“We live in truly extraordinary times,” Quinn said. “A conference on Humanae Vitae is addressed by a bishop, and there is an immediate negative response on social media from no less a figure than our health minister.”

For Quinn, it is symptomatic of a wider trend in contemporary Irish society.

“What we are seeing in this small incident is more evidence of a growing intolerance toward any Catholic teaching that clashes in any way with the secular, liberal view of untrammeled sexual freedom,” he told the Register.

That’s the climate Pope Francis is expected to encounter. The Holy Father is due in Ireland Aug. 25-26 for a whistle-stop tour that will take in the capital of Dublin and the site of the 1879 Marian apparitions at Knock, in the west of Ireland. Francis will preside at the conclusion of the Aug. 21-26 World Meeting of Families, an event that began in 1994 when St. John Paul II asked the Vatican to establish an international encounter of prayer, catechesis and celebration that would draw participants from around the globe and that would help to strengthen the bonds between families and bear witness to the crucial importance of marriage and the family to all of society.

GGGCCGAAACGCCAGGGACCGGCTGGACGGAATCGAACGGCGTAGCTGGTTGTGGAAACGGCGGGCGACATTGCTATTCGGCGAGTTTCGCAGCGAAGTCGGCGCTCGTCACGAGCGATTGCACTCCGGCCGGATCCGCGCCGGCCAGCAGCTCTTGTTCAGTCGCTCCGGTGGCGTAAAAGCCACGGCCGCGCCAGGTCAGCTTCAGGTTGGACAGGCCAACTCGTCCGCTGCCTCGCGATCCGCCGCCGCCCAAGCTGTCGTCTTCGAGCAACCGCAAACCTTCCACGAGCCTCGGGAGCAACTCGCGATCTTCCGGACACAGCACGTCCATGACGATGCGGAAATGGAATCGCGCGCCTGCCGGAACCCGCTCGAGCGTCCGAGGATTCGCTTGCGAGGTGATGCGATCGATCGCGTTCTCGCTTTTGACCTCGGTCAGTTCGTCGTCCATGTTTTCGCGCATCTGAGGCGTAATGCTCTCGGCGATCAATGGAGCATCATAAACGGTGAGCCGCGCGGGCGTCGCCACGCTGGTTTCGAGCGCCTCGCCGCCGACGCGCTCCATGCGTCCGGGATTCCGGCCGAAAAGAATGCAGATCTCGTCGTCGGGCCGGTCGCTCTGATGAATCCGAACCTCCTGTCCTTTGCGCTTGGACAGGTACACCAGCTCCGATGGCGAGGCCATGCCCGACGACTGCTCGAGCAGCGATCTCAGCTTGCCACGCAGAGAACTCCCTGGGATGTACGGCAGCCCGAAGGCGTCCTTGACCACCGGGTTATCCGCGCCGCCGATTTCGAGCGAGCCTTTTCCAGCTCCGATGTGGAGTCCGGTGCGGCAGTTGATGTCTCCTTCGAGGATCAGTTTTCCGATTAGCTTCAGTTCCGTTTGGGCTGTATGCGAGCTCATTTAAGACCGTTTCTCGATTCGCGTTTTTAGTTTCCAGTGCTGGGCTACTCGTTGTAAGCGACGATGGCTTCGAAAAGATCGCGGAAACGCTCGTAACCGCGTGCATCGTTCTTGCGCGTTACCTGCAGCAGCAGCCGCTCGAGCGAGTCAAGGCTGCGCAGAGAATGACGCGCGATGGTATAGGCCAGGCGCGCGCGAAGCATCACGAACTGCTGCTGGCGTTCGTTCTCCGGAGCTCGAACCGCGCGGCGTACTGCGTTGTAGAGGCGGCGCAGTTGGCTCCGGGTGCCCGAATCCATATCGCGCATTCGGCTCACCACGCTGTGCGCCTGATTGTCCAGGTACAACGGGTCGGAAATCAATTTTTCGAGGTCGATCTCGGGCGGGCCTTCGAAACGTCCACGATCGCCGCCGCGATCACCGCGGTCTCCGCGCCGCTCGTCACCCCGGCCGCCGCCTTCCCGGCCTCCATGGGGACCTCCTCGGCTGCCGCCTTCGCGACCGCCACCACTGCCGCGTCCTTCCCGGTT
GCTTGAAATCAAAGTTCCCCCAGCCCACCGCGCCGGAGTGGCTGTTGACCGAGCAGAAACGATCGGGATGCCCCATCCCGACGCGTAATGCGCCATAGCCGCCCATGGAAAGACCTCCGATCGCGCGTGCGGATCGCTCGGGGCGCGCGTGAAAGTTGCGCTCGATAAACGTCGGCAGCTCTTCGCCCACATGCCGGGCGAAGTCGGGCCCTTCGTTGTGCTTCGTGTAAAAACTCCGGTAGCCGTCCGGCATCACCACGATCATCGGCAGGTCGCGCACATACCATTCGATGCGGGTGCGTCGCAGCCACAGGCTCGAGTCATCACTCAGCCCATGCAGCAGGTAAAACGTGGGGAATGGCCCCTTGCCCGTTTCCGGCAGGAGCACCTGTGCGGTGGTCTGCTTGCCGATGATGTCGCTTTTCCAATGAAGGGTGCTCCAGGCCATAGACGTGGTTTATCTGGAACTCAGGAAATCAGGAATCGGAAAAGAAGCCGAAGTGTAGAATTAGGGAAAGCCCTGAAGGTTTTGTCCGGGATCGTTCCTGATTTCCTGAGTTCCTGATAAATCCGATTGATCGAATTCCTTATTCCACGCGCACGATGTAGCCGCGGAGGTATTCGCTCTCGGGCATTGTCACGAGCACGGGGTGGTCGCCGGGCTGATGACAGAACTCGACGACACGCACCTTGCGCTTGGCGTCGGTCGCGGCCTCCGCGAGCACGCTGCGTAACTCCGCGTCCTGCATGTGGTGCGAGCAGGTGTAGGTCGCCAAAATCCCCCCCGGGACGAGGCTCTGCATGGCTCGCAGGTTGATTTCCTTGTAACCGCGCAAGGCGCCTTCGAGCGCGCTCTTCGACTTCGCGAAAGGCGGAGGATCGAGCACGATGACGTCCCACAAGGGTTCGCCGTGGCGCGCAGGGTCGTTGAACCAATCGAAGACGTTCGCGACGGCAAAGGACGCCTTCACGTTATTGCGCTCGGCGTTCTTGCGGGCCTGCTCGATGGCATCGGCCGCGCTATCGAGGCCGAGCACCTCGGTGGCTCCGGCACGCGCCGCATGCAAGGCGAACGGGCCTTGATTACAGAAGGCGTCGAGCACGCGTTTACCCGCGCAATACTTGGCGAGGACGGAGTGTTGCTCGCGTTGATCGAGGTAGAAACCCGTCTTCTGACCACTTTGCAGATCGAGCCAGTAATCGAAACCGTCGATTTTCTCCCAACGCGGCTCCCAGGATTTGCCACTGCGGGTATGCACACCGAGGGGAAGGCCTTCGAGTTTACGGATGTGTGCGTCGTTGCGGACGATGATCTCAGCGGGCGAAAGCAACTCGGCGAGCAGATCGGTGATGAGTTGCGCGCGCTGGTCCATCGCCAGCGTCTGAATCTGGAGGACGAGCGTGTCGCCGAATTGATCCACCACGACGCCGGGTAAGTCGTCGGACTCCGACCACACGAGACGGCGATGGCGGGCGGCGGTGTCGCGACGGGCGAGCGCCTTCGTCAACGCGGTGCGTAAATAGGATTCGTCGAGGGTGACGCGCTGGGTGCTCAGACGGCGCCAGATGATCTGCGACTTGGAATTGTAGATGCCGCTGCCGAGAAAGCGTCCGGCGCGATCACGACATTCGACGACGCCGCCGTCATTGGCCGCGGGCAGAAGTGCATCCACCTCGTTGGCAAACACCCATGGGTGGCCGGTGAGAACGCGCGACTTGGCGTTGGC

If one wanted to choose a more potent interface between the Church and contemporary Western thinking on the family, it would be hard to find a place to compete with Ireland.

After centuries of persecution, where Catholicism was strictly restricted and often outlawed under brutal British rule, Ireland emerged in the 1920s as one of the proudest bearers of the ancient faith. Msgr. Giovanni Battista Montini — later Pope Paul VI — told officials visiting from Ireland in 1945 that “you are the most Catholic country in the world!”

For decades, Ireland stood seemingly alone against the tide of secularism that has overwhelmed the once deeply embedded Catholic cultures of other Western countries. But in recent years, Irish voters have backed by a huge margin referenda on same-sex “marriage” and abortion.

The country has now adopted some of the most radical policies in the world when it comes to gender ideology. Add to this the fact that the openly homosexual Prime Minister Leo Varadkar has said he will use his meeting with Francis later this month to challenge the Church on same-sex “marriage,” and it makes the Pope’s trip a high-wire act.

Varadkar is not alone in challenging the Holy Father.